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Within the framework of post-colonial theories of hybridity, this thesis investigates the remarkable role of transculturalism in shaping hybrid identities as handled by two postcolonial hybrid novelists: the Egyptian-British Ahdaf Soueif and the Jamaican- American Zadie Smith. As a concept of cultural merging, transculturalism is explored throughout this thesis as a humane, fruitful interaction between diverse cultures. Away from conflicts and hostility, preaching tolerance and reconciliation, transculturalism is celebrated as a process of merging cultural identities and the sequent creation…mehr

Produktbeschreibung
Within the framework of post-colonial theories of hybridity, this thesis investigates the remarkable role of transculturalism in shaping hybrid identities as handled by two postcolonial hybrid novelists: the Egyptian-British Ahdaf Soueif and the Jamaican- American Zadie Smith. As a concept of cultural merging, transculturalism is explored throughout this thesis as a humane, fruitful interaction between diverse cultures. Away from conflicts and hostility, preaching tolerance and reconciliation, transculturalism is celebrated as a process of merging cultural identities and the sequent creation of new cultural phenomena. Transculturalism, in this sense, forges a remarkable link between Soueif and Smith. The study explores the common belief in the importance and possibility of humane coexistence and cultural reconciliation, which both writers strongly express in their novels In the Eye of the Sun (1992) and White Teeth (2000). After analyzing the two selected novels, the thesis emphasizes the cultural affinities between the two writers' reflections of the colonizer-colonized, or Self-Other, relationships.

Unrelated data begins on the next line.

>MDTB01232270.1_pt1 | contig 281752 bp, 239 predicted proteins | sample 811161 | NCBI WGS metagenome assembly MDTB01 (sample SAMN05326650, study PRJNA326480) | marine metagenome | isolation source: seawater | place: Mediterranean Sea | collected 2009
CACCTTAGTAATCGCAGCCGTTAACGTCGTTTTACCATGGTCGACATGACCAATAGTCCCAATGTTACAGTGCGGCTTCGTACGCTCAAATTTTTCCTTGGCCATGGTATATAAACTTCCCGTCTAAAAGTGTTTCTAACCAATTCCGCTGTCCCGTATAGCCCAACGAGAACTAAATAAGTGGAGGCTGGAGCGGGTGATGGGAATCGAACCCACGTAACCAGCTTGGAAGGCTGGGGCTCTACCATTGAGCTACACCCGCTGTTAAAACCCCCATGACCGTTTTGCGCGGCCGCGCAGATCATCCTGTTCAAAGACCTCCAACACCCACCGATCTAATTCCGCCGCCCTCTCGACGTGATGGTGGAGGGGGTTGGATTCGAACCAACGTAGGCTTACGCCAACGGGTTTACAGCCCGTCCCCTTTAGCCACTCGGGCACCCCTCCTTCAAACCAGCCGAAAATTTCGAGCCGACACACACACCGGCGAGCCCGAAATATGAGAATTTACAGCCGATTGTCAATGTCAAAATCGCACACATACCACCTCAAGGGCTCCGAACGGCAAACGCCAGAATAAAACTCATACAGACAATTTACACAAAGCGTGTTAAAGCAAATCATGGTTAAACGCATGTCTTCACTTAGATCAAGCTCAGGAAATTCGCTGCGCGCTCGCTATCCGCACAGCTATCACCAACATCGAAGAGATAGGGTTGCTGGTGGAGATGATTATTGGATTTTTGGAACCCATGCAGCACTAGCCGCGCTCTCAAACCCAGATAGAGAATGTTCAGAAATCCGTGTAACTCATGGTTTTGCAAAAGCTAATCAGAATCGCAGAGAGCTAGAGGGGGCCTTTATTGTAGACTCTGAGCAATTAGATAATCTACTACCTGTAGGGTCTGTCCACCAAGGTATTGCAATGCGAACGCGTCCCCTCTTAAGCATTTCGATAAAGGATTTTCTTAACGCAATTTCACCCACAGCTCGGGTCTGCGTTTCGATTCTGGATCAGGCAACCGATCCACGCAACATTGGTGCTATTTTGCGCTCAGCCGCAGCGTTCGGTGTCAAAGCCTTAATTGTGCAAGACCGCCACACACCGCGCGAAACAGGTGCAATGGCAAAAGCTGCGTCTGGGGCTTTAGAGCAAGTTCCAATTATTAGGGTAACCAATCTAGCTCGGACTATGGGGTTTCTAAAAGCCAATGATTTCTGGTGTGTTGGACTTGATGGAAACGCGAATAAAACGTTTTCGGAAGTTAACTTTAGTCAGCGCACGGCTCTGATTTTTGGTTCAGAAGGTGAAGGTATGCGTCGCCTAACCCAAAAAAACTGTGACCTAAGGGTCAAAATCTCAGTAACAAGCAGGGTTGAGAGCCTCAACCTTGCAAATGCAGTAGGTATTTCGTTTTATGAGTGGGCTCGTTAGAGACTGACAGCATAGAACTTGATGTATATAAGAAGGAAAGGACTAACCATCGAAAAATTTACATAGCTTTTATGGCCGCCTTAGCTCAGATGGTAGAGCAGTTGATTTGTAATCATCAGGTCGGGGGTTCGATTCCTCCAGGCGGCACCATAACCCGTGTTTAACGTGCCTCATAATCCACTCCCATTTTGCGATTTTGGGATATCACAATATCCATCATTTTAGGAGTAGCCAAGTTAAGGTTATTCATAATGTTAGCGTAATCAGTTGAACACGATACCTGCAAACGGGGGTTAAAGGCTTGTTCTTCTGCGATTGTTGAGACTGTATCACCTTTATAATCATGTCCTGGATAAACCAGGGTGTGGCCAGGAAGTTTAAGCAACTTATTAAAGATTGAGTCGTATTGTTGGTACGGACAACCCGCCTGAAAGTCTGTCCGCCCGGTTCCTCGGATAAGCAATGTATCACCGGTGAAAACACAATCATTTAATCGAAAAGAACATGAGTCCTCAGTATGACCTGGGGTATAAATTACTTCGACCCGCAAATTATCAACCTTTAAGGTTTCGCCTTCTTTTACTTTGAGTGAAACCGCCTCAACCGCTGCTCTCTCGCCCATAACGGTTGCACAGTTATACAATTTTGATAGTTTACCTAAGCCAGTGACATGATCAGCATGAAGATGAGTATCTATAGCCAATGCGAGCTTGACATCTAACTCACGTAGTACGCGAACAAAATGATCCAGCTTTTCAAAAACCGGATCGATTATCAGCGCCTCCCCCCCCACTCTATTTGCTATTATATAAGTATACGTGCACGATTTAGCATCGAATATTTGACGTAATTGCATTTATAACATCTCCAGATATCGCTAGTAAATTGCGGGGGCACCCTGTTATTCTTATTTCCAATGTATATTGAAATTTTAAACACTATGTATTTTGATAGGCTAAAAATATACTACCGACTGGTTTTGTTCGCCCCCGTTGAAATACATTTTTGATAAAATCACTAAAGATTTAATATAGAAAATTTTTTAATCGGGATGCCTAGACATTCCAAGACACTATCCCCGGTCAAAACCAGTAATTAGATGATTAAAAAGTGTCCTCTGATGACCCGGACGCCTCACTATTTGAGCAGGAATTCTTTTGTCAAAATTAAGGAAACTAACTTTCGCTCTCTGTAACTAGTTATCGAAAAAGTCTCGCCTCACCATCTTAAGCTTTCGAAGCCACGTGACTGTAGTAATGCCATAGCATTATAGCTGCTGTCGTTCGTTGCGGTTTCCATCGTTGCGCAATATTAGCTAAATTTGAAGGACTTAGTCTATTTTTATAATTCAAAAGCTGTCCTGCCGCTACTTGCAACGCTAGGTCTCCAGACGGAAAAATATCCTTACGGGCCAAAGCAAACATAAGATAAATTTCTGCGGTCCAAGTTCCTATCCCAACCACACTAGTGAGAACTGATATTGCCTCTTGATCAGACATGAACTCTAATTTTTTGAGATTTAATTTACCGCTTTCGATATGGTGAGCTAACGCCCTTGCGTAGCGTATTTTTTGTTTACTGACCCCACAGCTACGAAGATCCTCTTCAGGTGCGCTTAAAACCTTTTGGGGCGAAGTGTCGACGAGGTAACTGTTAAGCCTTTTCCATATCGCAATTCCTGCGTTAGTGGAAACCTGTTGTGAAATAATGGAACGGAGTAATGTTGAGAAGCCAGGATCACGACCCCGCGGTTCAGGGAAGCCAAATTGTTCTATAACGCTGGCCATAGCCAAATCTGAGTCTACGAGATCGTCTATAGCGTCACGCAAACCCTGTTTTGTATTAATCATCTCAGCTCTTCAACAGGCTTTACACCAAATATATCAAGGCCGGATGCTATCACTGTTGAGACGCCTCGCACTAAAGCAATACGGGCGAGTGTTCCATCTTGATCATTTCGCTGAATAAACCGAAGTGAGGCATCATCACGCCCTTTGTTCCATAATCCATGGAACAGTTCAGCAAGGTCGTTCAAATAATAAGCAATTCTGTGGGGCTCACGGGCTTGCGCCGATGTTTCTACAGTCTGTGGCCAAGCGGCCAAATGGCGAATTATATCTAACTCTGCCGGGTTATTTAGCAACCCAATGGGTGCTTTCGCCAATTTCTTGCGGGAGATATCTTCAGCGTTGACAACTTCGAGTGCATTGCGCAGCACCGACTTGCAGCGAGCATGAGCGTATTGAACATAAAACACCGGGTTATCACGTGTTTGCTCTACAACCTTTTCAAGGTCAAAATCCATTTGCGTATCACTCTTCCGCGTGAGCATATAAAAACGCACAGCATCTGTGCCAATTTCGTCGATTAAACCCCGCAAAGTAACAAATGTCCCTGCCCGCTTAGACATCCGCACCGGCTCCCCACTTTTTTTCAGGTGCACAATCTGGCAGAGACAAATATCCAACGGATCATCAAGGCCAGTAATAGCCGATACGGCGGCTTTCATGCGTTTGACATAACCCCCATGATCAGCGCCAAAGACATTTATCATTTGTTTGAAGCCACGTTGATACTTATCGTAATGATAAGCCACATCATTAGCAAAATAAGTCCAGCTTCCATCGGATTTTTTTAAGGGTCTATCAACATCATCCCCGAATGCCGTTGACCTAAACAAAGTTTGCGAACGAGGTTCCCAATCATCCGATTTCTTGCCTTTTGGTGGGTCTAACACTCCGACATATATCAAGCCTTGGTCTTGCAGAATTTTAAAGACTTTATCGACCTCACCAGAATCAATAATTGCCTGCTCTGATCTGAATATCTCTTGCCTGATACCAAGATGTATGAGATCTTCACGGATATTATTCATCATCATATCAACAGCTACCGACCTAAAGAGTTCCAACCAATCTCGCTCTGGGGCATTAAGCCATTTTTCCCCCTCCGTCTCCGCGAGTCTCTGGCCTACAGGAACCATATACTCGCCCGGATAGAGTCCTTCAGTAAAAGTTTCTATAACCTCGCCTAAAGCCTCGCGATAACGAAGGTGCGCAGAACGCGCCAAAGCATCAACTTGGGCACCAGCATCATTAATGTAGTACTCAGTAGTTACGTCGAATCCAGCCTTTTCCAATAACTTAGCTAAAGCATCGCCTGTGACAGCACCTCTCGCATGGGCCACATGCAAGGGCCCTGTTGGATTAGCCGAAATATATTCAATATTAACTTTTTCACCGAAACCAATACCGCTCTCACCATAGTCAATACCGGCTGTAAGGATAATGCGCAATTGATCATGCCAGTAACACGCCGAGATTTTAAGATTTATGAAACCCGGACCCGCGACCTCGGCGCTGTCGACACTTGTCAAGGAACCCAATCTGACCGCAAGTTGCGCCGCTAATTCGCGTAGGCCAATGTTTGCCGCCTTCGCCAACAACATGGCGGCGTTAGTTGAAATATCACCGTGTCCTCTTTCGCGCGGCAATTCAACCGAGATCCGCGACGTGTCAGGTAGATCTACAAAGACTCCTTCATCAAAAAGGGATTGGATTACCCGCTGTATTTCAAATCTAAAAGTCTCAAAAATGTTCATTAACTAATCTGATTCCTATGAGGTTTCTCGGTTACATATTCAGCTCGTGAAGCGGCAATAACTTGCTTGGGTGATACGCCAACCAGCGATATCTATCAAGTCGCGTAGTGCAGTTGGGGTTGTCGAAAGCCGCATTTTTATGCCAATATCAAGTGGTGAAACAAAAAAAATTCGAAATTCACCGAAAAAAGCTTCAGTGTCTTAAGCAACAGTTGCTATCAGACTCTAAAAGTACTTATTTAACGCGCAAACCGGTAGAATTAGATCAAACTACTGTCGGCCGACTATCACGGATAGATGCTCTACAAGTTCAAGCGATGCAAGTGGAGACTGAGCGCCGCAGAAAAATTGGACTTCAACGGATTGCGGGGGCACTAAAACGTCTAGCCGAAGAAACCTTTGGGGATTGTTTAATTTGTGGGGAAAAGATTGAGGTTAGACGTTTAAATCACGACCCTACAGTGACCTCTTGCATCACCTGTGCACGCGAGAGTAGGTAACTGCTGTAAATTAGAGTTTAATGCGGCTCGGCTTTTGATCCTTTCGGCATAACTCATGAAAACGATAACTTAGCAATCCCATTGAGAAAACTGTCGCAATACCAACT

Autorenporträt
Ghanem, RanaAssistant lecturer of English literature, faculty of Arts, Kafrelsheikh University, Egypt.